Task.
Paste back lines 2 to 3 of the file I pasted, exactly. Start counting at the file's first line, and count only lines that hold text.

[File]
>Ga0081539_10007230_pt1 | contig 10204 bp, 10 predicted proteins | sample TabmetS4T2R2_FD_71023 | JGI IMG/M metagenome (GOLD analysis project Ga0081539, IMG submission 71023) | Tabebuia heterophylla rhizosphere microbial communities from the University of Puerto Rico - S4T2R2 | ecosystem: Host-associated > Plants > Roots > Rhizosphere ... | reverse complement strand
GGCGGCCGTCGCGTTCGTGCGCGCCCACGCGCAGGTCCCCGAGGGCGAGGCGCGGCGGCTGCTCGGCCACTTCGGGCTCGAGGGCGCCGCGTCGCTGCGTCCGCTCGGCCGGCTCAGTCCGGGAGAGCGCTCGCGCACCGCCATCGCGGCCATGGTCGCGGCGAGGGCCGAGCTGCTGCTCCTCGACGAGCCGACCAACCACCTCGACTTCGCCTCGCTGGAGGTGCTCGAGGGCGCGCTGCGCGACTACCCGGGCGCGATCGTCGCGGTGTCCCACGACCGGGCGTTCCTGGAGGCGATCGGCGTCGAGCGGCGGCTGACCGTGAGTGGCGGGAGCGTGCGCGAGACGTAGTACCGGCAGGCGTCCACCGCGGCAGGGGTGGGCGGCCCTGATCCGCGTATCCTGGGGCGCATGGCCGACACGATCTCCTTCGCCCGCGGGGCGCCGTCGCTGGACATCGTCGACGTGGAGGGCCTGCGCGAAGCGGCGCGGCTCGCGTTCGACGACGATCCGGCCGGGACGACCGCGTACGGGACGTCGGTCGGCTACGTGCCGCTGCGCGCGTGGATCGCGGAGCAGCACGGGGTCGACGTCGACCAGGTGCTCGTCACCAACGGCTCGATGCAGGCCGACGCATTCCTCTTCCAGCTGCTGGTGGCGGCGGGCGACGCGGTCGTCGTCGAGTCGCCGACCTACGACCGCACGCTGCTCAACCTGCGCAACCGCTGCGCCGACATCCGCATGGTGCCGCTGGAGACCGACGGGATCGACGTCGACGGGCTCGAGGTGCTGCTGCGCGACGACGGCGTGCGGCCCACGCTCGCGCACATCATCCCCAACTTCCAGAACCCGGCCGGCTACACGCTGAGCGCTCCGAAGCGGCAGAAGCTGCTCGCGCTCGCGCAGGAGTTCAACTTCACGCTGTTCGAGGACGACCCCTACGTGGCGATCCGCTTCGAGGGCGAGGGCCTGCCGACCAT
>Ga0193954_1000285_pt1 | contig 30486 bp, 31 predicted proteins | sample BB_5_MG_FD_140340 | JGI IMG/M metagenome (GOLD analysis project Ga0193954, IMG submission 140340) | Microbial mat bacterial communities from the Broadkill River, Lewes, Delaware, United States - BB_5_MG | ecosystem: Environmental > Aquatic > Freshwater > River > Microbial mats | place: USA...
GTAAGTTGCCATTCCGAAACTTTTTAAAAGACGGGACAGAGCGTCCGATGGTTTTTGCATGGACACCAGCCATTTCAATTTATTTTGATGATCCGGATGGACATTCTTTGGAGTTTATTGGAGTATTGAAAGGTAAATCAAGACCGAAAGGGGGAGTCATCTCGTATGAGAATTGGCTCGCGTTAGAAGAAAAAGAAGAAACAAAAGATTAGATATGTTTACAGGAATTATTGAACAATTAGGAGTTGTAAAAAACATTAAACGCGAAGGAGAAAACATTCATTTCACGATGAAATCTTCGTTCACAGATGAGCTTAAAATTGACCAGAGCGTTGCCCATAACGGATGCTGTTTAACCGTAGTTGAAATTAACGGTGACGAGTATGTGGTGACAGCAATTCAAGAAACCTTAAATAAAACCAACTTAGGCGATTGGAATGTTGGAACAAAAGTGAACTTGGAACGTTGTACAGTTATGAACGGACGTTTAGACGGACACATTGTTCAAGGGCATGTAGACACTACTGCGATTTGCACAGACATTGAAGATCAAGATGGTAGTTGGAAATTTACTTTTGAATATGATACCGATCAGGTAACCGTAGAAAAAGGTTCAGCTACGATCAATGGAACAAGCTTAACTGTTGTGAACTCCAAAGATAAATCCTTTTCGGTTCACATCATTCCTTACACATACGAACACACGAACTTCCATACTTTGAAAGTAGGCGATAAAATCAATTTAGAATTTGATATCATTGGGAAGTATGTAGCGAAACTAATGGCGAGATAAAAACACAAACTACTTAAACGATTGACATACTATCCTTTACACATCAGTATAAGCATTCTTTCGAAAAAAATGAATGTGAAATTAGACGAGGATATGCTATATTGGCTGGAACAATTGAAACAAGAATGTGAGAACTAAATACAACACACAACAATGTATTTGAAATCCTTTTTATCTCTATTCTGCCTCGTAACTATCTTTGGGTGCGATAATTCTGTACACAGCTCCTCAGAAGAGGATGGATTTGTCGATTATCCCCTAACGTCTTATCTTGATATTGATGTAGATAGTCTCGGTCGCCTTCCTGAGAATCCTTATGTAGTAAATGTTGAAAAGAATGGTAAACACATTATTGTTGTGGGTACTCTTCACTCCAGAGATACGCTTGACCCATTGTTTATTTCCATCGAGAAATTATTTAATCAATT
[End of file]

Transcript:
GGCGGCCGTCGCGTTCGTGCGCGCCCACGCGCAGGTCCCCGAGGGCGAGGCGCGGCGGCTGCTCGGCCACTTCGGGCTCGAGGGCGCCGCGTCGCTGCGTCCGCTCGGCCGGCTCAGTCCGGGAGAGCGCTCGCGCACCGCCATCGCGGCCATGGTCGCGGCGAGGGCCGAGCTGCTGCTCCTCGACGAGCCGACCAACCACCTCGACTTCGCCTCGCTGGAGGTGCTCGAGGGCGCGCTGCGCGACTACCCGGGCGCGATCGTCGCGGTGTCCCACGACCGGGCGTTCCTGGAGGCGATCGGCGTCGAGCGGCGGCTGACCGTGAGTGGCGGGAGCGTGCGCGAGACGTAGTACCGGCAGGCGTCCACCGCGGCAGGGGTGGGCGGCCCTGATCCGCGTATCCTGGGGCGCATGGCCGACACGATCTCCTTCGCCCGCGGGGCGCCGTCGCTGGACATCGTCGACGTGGAGGGCCTGCGCGAAGCGGCGCGGCTCGCGTTCGACGACGATCCGGCCGGGACGACCGCGTACGGGACGTCGGTCGGCTACGTGCCGCTGCGCGCGTGGATCGCGGAGCAGCACGGGGTCGACGTCGACCAGGTGCTCGTCACCAACGGCTCGATGCAGGCCGACGCATTCCTCTTCCAGCTGCTGGTGGCGGCGGGCGACGCGGTCGTCGTCGAGTCGCCGACCTACGACCGCACGCTGCTCAACCTGCGCAACCGCTGCGCCGACATCCGCATGGTGCCGCTGGAGACCGACGGGATCGACGTCGACGGGCTCGAGGTGCTGCTGCGCGACGACGGCGTGCGGCCCACGCTCGCGCACATCATCCCCAACTTCCAGAACCCGGCCGGCTACACGCTGAGCGCTCCGAAGCGGCAGAAGCTGCTCGCGCTCGCGCAGGAGTTCAACTTCACGCTGTTCGAGGACGACCCCTACGTGGCGATCCGCTTCGAGGGCGAGGGCCTGCCGACCAT
>Ga0193954_1000285_pt1 | contig 30486 bp, 31 predicted proteins | sample BB_5_MG_FD_140340 | JGI IMG/M metagenome (GOLD analysis project Ga0193954, IMG submission 140340) | Microbial mat bacterial communities from the Broadkill River, Lewes, Delaware, United States - BB_5_MG | ecosystem: Environmental > Aquatic > Freshwater > River > Microbial mats | place: USA...